The emirate of Dubai, whose airport is the world's busiest for international passengers, announced Wednesday it was introducing a tax on travellers to help finance expansion, as Gulf governments grabble with plummeting revenues.
The 35-dirham ($9.50) fee will apply to all passengers, including those transitting in Dubai, on all flights from June 30, according to a statement carried by WAM state news agency.
It is the first time Dubai has announced a passenger tax, which is imposed in many airports worldwide.
More than 78 million passengers passed through Dubai International in 2015, keeping its place as the world's busiest for international passengers since overtaking London Heathrow in 2014.
Last month, Dubai Airports increased the capacity of its main airport to 90 million passengers with the opening of concourse D, at a cost of $1.2 billion.
Dubai has a smaller second airport, Al-Maktoum International, which opened in 2013 and will receive 120 million passengers a year once completed.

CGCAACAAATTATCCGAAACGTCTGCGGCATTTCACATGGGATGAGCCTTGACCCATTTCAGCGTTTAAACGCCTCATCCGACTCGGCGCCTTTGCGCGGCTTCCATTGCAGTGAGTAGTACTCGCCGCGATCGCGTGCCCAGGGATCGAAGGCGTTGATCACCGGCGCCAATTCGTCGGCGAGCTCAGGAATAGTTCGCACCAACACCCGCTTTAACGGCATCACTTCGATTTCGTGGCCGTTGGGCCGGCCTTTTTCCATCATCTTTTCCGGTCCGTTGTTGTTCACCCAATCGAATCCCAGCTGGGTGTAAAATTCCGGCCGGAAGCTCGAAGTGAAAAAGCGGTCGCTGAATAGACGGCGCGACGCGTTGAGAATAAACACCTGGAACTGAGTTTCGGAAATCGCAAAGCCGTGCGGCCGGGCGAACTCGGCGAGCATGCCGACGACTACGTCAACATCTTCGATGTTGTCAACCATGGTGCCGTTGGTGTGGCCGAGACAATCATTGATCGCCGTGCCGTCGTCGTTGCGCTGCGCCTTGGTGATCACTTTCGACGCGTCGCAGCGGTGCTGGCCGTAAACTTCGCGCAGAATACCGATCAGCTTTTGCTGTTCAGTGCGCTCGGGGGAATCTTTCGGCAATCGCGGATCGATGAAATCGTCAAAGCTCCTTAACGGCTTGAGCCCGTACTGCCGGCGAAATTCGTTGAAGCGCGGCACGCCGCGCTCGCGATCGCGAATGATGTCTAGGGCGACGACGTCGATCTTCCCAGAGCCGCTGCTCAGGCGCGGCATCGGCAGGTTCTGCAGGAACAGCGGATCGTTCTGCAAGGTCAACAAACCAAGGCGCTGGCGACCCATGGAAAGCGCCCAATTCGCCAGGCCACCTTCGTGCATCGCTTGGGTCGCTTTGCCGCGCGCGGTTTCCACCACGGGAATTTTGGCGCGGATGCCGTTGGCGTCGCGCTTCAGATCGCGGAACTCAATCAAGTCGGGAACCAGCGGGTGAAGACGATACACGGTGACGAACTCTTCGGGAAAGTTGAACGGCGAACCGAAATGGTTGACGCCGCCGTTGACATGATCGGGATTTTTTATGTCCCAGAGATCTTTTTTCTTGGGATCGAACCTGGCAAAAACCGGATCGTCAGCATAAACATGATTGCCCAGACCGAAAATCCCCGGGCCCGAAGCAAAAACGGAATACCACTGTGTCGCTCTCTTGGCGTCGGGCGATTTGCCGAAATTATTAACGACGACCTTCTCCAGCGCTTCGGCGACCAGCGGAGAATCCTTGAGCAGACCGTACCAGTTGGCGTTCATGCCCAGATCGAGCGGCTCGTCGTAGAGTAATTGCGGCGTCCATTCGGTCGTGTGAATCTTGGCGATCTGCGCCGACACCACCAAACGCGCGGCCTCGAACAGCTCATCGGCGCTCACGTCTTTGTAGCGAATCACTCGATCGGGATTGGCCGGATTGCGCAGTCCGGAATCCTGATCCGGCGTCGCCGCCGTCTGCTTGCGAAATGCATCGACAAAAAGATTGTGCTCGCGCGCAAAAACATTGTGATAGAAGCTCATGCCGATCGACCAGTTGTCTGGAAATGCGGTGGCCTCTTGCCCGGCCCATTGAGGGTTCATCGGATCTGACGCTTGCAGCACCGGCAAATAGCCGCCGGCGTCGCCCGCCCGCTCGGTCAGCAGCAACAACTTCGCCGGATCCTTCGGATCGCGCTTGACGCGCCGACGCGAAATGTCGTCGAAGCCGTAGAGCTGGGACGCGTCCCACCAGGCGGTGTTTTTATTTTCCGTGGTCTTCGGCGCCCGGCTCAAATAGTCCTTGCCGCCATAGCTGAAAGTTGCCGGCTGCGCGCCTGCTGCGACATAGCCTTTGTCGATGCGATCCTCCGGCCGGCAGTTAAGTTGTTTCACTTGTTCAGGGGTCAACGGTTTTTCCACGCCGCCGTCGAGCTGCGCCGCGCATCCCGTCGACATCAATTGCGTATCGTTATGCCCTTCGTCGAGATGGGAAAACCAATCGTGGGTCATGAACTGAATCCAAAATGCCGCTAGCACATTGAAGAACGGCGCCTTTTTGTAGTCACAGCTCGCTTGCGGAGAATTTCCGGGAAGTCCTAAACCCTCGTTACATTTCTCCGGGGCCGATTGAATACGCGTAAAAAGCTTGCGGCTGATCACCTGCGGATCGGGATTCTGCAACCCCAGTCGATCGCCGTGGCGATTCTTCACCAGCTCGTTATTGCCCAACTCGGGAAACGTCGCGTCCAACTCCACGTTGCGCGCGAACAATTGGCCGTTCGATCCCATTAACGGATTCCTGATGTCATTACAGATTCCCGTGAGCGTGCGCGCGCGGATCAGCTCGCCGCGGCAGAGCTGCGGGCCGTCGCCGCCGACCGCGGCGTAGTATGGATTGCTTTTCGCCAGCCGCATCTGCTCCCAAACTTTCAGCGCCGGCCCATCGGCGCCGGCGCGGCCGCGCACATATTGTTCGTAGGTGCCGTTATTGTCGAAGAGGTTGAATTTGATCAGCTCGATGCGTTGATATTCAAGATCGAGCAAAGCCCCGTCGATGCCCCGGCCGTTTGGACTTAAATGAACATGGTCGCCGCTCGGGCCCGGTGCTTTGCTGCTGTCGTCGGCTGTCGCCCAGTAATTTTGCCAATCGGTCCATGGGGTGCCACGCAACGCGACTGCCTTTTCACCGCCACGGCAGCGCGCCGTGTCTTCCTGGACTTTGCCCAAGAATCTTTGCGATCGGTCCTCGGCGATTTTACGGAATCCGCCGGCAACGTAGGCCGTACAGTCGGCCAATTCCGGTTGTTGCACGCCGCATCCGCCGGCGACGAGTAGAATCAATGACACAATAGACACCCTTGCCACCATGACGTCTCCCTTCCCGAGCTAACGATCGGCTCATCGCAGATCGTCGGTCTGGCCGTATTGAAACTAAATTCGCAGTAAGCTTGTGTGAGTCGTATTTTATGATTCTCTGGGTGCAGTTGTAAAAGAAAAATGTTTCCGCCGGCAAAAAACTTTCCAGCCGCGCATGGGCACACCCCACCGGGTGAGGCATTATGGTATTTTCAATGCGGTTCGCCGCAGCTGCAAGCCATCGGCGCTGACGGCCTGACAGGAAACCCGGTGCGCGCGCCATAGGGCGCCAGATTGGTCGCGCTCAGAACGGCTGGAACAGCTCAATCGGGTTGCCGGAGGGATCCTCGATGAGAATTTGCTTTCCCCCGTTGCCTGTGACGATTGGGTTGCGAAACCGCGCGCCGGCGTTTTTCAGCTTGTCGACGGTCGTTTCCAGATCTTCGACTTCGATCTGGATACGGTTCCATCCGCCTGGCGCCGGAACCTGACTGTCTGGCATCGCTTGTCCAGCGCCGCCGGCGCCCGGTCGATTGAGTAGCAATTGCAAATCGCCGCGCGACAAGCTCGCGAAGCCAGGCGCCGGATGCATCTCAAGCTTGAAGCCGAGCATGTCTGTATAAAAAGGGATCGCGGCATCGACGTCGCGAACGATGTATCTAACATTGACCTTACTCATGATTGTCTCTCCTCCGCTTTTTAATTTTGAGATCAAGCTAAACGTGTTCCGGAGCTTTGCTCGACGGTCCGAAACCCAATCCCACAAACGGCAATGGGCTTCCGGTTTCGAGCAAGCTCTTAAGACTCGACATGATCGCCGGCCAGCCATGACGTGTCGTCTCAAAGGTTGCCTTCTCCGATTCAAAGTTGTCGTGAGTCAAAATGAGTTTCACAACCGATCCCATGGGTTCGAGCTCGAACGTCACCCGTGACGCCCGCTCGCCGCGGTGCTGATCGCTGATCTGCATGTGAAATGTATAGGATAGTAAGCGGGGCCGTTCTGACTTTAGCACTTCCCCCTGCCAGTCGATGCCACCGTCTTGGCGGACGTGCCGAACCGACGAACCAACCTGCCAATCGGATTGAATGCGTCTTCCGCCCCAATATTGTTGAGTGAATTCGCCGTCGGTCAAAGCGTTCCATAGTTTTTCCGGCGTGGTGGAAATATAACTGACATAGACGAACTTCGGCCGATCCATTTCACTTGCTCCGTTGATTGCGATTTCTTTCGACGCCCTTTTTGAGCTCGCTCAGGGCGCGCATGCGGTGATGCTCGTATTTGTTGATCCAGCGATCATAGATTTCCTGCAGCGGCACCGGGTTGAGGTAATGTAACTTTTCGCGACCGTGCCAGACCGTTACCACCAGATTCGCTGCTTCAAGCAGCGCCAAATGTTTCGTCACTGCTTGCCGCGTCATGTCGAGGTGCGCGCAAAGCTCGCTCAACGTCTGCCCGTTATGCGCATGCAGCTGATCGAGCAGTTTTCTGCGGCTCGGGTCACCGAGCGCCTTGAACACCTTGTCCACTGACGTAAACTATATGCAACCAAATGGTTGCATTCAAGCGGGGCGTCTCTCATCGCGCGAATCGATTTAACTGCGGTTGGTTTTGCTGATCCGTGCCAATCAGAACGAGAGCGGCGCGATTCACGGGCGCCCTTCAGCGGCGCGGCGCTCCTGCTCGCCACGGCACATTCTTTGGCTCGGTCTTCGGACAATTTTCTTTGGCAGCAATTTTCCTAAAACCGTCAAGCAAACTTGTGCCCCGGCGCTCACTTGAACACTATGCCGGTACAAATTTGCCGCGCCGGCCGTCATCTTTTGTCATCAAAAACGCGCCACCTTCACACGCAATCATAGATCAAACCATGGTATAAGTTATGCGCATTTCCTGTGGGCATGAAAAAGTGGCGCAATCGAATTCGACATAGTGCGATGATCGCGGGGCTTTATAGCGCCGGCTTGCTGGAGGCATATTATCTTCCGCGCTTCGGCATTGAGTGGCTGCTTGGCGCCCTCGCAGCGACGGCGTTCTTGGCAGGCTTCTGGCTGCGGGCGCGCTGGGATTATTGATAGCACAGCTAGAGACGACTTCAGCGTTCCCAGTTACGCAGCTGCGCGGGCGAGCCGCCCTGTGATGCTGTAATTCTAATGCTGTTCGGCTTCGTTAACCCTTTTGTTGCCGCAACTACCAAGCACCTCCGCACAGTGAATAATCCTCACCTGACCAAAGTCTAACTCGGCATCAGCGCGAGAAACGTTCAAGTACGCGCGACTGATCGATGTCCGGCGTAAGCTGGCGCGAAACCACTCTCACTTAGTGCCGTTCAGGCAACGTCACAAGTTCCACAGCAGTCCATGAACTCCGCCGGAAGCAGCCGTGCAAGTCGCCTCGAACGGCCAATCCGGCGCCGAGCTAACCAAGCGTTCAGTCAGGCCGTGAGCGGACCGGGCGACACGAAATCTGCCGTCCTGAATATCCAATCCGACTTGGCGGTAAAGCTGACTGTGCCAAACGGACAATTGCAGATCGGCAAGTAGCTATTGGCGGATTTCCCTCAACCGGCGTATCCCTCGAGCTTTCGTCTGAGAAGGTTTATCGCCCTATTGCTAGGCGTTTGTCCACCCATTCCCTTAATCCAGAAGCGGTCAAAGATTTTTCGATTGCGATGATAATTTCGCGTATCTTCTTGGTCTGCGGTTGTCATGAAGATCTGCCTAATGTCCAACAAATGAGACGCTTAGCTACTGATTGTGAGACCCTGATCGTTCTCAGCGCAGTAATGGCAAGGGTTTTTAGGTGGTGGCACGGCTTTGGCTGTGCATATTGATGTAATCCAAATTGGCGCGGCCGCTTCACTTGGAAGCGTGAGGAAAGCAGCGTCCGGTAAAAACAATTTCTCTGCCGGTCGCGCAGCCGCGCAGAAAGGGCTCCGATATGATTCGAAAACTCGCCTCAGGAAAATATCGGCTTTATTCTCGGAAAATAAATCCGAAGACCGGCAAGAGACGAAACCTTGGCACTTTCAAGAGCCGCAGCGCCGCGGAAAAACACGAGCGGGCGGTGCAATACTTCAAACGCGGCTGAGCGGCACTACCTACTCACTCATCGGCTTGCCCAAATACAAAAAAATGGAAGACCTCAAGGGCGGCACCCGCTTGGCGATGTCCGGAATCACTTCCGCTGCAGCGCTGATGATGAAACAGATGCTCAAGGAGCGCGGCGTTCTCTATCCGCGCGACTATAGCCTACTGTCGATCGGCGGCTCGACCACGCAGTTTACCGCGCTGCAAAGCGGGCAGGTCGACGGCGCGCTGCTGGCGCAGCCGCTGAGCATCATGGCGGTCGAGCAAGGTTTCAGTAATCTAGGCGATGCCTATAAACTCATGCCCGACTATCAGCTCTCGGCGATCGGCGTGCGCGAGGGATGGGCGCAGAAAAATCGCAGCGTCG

The receipts of the new tax will be channelled into funding the expansion of Dubai airports, the statement said.
Although part of the oil-rich United Arab Emirates, Dubai has dwindling oil wealth, and its revenues are diversified compared to its oil-dependent Gulf peers.
But the whole region is struggling to cope with a sharp drop in oil revenues since crude prices nosedived.
Situated on transcontinental air routes, Dubai is one of several Gulf-based airports to experience prodigious growth in recent years.
Around 100 airlines fly to more than 240 destinations from the international hub, which is also home to carrier Emirates.
LEAVE A COMMENT Your email address will not be published. Required fields are marked*
Qatar’s industrial production rises 1% y-o-y in September
Al Khor Recreation Extension project achieves 3.2mn safe man hours without lost time injury
KPMG in Qatar launches ‘Turkish desk’; holds investment seminar in Istanbul
QFC legal team honoured at annual Qatar Business Law Forum and Awards
Eskom CEO appointment met with surprise and scepticism
SEC chief cites fishy letters in support of policy change
Asia markets end higher after record close on Wall Street
China electronics firm struggles as defaults vex private sector
Dollar roadblock from Fed balance sheet sets up euro rally